I talk to people from European diplomatic circles fairly often, and one thing you hear pretty regularly is that European politicians hate the fact that the Chinese take Americans more seriously. Particularly in the context of the strategic economic dialogues – Europe may account for more trade with China than the US does, but China pulls out all the stops when American officials are in town, while it largely forgets about officials from the European Union.
The European Council on Foreign Relations just put together a policy brief, which – while I disagree with the assessment of China’s internal situation – is one of the best things I’ve seen put out recently on “engaging China.”
If you asked an educated American to identify Norman Borlaug — the Nobel Prize winning agronomist whose hybrid wheat doubled food production in Pakistan, India and Mexico among other places — the chances are you’d get an empty stare. The Atlantic dubbed him in 1997 “the forgotten benefactor of humanity”. On the other hand, the name Yuan Longping — who created a hybrid rice variety 30% more efficient than normal rice, and which now accounts for 20% of world production — is close to venerated in China, recently named China’s greatest businessman by a Sohu poll, often named as the Chinese person most deserving of a Nobel Peace Prize, and he was dubbed last April by China Social Sciences press with the somewhat bizarre title “China’s Richest Soul.”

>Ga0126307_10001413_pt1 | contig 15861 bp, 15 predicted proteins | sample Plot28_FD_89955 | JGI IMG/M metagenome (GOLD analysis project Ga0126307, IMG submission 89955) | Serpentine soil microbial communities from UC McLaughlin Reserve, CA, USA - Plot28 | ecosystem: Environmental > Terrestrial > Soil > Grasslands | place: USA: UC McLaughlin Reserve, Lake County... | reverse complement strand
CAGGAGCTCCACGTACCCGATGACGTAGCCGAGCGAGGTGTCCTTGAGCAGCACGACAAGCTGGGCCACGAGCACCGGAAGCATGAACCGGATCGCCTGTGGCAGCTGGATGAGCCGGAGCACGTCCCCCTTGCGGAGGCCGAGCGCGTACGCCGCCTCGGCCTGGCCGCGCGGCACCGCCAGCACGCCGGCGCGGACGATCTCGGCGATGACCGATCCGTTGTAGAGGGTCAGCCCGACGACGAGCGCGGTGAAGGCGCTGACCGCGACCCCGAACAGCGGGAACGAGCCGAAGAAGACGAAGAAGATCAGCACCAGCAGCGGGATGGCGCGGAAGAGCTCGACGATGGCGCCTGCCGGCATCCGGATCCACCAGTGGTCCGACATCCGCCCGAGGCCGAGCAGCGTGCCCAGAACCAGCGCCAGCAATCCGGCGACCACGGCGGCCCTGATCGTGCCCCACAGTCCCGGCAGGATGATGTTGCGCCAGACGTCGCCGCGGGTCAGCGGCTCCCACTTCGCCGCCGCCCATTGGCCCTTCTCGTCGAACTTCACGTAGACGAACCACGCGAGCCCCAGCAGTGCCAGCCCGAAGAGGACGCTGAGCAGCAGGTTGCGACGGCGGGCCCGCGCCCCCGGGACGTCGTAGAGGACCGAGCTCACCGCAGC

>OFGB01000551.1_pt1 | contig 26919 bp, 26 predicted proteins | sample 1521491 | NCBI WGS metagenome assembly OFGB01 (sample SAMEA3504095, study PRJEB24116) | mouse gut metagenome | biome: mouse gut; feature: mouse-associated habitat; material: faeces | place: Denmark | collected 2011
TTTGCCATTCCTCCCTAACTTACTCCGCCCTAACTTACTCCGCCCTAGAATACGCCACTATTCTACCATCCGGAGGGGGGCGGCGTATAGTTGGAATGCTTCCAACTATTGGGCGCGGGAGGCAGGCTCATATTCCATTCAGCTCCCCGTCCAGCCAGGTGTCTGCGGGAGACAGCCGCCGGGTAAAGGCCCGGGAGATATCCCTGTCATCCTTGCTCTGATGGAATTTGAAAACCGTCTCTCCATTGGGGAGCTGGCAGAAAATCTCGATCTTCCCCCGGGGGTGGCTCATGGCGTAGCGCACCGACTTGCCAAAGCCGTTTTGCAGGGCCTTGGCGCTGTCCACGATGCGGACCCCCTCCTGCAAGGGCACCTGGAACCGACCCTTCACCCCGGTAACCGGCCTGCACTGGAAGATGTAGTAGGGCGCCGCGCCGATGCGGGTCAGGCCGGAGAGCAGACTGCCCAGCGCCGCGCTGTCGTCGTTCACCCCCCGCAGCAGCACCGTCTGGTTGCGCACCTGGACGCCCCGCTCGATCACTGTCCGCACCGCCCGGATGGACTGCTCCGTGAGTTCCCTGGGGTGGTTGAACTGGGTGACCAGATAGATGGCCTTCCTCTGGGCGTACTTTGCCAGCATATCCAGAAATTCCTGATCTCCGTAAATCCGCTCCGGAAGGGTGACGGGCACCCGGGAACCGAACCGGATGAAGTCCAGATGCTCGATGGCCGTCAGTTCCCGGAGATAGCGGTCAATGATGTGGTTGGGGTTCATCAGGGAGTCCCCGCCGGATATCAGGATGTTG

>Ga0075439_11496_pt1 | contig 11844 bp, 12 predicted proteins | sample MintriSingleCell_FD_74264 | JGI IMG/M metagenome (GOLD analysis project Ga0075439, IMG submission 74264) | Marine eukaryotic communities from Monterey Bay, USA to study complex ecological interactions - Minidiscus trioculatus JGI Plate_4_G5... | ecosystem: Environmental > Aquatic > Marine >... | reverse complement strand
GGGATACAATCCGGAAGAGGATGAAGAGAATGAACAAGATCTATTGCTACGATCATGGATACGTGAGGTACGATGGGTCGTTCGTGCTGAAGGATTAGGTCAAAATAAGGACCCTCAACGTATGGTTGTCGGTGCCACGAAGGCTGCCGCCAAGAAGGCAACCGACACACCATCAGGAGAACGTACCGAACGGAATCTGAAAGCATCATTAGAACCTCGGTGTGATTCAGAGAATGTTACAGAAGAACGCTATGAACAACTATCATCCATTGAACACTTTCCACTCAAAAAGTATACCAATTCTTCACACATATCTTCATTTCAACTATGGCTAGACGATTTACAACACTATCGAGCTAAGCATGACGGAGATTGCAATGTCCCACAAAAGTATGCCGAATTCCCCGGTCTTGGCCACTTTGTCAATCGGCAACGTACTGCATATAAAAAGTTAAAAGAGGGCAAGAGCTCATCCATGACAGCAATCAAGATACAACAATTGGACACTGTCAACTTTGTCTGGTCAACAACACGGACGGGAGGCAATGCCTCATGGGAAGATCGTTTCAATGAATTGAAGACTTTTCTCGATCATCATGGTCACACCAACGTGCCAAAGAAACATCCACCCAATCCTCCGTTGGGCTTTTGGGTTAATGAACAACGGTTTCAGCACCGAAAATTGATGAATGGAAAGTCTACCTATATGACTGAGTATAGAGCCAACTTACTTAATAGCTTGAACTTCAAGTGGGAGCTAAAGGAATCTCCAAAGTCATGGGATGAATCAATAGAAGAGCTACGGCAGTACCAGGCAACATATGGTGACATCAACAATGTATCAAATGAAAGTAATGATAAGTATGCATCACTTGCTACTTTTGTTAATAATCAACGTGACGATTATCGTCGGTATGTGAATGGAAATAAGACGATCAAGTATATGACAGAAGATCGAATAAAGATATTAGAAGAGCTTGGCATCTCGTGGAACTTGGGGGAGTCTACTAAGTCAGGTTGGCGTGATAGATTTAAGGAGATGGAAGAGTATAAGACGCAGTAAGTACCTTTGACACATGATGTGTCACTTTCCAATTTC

Next year will be the first year that China will have a larger urban population than a rural population. In comparison America’s urban population surpassed its rural population in 1920, by 1850 England’s urban population was already at 44%. Historically speaking China should be at the point where its labor surplus is at its peak – it should still have a young population for at least the next 20 years, and land holdings are still relatively small for efficient farming, giving plenty of energy to continue pushing China’s manufacturing boom.